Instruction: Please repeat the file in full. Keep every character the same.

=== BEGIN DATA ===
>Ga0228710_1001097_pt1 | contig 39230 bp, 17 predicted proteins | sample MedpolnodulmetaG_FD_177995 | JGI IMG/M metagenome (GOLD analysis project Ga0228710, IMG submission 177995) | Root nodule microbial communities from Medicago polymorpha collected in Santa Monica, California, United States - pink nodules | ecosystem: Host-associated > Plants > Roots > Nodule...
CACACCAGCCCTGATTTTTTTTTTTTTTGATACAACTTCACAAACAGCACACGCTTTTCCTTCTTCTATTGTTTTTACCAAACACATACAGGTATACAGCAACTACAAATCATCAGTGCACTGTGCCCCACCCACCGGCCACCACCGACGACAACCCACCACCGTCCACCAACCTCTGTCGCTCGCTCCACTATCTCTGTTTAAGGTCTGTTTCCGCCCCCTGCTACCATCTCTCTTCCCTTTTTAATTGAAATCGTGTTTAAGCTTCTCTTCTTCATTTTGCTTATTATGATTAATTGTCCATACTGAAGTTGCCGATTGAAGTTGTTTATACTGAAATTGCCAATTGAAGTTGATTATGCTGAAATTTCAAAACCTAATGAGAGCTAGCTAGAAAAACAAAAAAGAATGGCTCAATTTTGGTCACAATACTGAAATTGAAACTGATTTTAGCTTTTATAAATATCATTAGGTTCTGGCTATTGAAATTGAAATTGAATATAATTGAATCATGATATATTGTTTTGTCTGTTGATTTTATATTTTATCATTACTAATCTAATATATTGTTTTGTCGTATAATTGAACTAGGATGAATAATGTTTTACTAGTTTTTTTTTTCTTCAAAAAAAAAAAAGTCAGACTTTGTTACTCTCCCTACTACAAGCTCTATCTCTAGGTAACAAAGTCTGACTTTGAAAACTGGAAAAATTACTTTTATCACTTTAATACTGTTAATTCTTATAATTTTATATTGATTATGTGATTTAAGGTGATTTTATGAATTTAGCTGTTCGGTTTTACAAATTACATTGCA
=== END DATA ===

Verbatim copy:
>Ga0228710_1001097_pt1 | contig 39230 bp, 17 predicted proteins | sample MedpolnodulmetaG_FD_177995 | JGI IMG/M metagenome (GOLD analysis project Ga0228710, IMG submission 177995) | Root nodule microbial communities from Medicago polymorpha collected in Santa Monica, California, United States - pink nodules | ecosystem: Host-associated > Plants > Roots > Nodule...
CACACCAGCCCTGATTTTTTTTTTTTTTGATACAACTTCACAAACAGCACACGCTTTTCCTTCTTCTATTGTTTTTACCAAACACATACAGGTATACAGCAACTACAAATCATCAGTGCACTGTGCCCCACCCACCGGCCACCACCGACGACAACCCACCACCGTCCACCAACCTCTGTCGCTCGCTCCACTATCTCTGTTTAAGGTCTGTTTCCGCCCCCTGCTACCATCTCTCTTCCCTTTTTAATTGAAATCGTGTTTAAGCTTCTCTTCTTCATTTTGCTTATTATGATTAATTGTCCATACTGAAGTTGCCGATTGAAGTTGTTTATACTGAAATTGCCAATTGAAGTTGATTATGCTGAAATTTCAAAACCTAATGAGAGCTAGCTAGAAAAACAAAAAAGAATGGCTCAATTTTGGTCACAATACTGAAATTGAAACTGATTTTAGCTTTTATAAATATCATTAGGTTCTGGCTATTGAAATTGAAATTGAATATAATTGAATCATGATATATTGTTTTGTCTGTTGATTTTATATTTTATCATTACTAATCTAATATATTGTTTTGTCGTATAATTGAACTAGGATGAATAATGTTTTACTAGTTTTTTTTTTCTTCAAAAAAAAAAAAGTCAGACTTTGTTACTCTCCCTACTACAAGCTCTATCTCTAGGTAACAAAGTCTGACTTTGAAAACTGGAAAAATTACTTTTATCACTTTAATACTGTTAATTCTTATAATTTTATATTGATTATGTGATTTAAGGTGATTTTATGAATTTAGCTGTTCGGTTTTACAAATTACATTGCA